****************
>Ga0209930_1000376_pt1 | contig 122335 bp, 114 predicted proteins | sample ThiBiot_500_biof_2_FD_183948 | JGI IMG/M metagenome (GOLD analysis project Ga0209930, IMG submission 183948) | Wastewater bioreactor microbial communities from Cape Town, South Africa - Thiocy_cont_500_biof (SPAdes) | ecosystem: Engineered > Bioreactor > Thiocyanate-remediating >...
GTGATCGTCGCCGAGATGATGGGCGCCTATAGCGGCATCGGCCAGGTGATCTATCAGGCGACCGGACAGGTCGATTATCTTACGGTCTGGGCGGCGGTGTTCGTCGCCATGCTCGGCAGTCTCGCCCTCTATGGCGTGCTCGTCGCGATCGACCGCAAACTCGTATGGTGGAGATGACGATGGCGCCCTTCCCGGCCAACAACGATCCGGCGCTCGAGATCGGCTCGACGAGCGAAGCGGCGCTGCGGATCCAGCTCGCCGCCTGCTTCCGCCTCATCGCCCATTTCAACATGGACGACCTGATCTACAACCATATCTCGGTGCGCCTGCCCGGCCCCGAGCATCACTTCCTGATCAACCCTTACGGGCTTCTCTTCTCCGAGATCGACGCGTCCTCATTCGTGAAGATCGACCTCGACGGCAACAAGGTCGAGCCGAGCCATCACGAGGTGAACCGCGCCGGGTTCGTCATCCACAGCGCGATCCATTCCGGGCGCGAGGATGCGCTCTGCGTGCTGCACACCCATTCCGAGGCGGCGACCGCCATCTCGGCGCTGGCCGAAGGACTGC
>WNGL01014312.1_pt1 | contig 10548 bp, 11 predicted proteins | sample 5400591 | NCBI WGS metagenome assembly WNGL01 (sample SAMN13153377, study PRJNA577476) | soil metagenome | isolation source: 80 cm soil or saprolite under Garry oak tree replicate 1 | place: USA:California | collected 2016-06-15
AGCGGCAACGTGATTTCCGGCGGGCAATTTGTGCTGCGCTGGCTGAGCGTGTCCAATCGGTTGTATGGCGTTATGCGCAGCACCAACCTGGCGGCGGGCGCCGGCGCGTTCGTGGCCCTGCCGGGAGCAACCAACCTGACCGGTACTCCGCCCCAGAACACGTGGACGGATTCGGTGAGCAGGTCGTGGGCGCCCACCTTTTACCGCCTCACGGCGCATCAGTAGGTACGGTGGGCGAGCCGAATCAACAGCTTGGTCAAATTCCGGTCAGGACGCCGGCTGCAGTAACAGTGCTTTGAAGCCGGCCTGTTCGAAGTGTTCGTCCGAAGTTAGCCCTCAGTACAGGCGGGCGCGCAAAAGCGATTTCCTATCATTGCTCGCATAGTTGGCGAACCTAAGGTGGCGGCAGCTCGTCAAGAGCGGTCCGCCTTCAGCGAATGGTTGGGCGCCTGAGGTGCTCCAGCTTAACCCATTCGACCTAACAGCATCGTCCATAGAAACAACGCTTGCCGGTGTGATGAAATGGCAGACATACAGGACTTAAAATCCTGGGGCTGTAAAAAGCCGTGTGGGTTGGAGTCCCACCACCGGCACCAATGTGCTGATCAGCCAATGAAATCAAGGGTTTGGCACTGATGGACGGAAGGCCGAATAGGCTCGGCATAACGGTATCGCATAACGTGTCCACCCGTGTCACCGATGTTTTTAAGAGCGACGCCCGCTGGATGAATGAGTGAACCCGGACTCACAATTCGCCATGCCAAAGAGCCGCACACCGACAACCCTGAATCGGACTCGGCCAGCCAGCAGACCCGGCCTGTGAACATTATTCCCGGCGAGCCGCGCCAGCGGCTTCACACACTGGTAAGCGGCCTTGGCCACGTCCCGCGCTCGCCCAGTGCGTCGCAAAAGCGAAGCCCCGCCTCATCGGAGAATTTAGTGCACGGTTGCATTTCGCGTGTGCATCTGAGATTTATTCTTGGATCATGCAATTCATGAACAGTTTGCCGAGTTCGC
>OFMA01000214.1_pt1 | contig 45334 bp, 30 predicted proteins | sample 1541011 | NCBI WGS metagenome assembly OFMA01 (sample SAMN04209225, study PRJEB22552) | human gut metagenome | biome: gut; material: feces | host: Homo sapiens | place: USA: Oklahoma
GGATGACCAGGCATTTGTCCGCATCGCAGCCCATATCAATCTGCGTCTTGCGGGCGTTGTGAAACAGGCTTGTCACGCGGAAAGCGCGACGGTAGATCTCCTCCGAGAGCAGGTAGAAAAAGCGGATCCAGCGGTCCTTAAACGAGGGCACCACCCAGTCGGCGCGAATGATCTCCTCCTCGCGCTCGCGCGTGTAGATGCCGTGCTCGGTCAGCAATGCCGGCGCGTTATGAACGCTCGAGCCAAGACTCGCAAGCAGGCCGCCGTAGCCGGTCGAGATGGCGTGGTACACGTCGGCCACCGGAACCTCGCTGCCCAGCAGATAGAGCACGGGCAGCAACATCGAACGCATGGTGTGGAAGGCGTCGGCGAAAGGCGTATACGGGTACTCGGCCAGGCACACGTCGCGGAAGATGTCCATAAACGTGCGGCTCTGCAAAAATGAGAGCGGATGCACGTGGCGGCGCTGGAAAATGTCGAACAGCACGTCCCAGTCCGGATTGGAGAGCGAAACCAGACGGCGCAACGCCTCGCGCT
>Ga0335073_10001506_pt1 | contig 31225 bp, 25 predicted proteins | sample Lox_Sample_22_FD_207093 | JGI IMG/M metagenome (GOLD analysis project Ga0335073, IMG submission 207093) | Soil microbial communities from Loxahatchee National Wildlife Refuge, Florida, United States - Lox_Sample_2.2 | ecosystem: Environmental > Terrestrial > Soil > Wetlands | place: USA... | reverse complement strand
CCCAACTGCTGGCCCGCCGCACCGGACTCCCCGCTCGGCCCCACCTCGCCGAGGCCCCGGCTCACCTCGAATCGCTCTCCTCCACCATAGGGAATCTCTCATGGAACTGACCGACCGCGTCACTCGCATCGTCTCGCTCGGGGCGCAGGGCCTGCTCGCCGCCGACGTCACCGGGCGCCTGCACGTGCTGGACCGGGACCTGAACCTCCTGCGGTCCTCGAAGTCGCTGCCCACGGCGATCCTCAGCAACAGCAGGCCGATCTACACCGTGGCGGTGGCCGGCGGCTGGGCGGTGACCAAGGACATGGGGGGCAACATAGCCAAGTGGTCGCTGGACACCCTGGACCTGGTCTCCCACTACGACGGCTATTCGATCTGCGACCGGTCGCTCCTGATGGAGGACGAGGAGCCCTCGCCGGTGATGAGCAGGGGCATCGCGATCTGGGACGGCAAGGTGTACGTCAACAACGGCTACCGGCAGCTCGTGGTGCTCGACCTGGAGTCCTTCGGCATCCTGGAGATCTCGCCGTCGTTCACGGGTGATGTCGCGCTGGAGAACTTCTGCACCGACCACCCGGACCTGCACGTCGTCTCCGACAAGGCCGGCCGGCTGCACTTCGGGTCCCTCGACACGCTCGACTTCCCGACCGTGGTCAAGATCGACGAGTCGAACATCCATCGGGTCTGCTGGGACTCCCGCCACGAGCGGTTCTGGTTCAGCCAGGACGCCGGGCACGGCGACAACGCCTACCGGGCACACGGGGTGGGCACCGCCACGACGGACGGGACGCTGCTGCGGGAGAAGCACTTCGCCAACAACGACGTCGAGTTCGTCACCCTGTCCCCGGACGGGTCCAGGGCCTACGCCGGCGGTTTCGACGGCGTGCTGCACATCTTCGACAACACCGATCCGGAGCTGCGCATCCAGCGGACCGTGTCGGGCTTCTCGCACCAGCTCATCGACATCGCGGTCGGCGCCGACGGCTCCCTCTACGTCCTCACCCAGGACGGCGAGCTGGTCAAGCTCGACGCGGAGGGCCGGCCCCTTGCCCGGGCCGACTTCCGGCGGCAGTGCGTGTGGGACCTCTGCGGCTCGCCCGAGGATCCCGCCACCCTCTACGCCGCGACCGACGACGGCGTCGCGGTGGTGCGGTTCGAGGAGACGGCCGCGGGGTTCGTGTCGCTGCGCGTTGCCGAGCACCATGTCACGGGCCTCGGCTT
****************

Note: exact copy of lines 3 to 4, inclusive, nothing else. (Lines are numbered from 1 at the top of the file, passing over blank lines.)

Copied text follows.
>WNGL01014312.1_pt1 | contig 10548 bp, 11 predicted proteins | sample 5400591 | NCBI WGS metagenome assembly WNGL01 (sample SAMN13153377, study PRJNA577476) | soil metagenome | isolation source: 80 cm soil or saprolite under Garry oak tree replicate 1 | place: USA:California | collected 2016-06-15
AGCGGCAACGTGATTTCCGGCGGGCAATTTGTGCTGCGCTGGCTGAGCGTGTCCAATCGGTTGTATGGCGTTATGCGCAGCACCAACCTGGCGGCGGGCGCCGGCGCGTTCGTGGCCCTGCCGGGAGCAACCAACCTGACCGGTACTCCGCCCCAGAACACGTGGACGGATTCGGTGAGCAGGTCGTGGGCGCCCACCTTTTACCGCCTCACGGCGCATCAGTAGGTACGGTGGGCGAGCCGAATCAACAGCTTGGTCAAATTCCGGTCAGGACGCCGGCTGCAGTAACAGTGCTTTGAAGCCGGCCTGTTCGAAGTGTTCGTCCGAAGTTAGCCCTCAGTACAGGCGGGCGCGCAAAAGCGATTTCCTATCATTGCTCGCATAGTTGGCGAACCTAAGGTGGCGGCAGCTCGTCAAGAGCGGTCCGCCTTCAGCGAATGGTTGGGCGCCTGAGGTGCTCCAGCTTAACCCATTCGACCTAACAGCATCGTCCATAGAAACAACGCTTGCCGGTGTGATGAAATGGCAGACATACAGGACTTAAAATCCTGGGGCTGTAAAAAGCCGTGTGGGTTGGAGTCCCACCACCGGCACCAATGTGCTGATCAGCCAATGAAATCAAGGGTTTGGCACTGATGGACGGAAGGCCGAATAGGCTCGGCATAACGGTATCGCATAACGTGTCCACCCGTGTCACCGATGTTTTTAAGAGCGACGCCCGCTGGATGAATGAGTGAACCCGGACTCACAATTCGCCATGCCAAAGAGCCGCACACCGACAACCCTGAATCGGACTCGGCCAGCCAGCAGACCCGGCCTGTGAACATTATTCCCGGCGAGCCGCGCCAGCGGCTTCACACACTGGTAAGCGGCCTTGGCCACGTCCCGCGCTCGCCCAGTGCGTCGCAAAAGCGAAGCCCCGCCTCATCGGAGAATTTAGTGCACGGTTGCATTTCGCGTGTGCATCTGAGATTTATTCTTGGATCATGCAATTCATGAACAGTTTGCCGAGTTCGC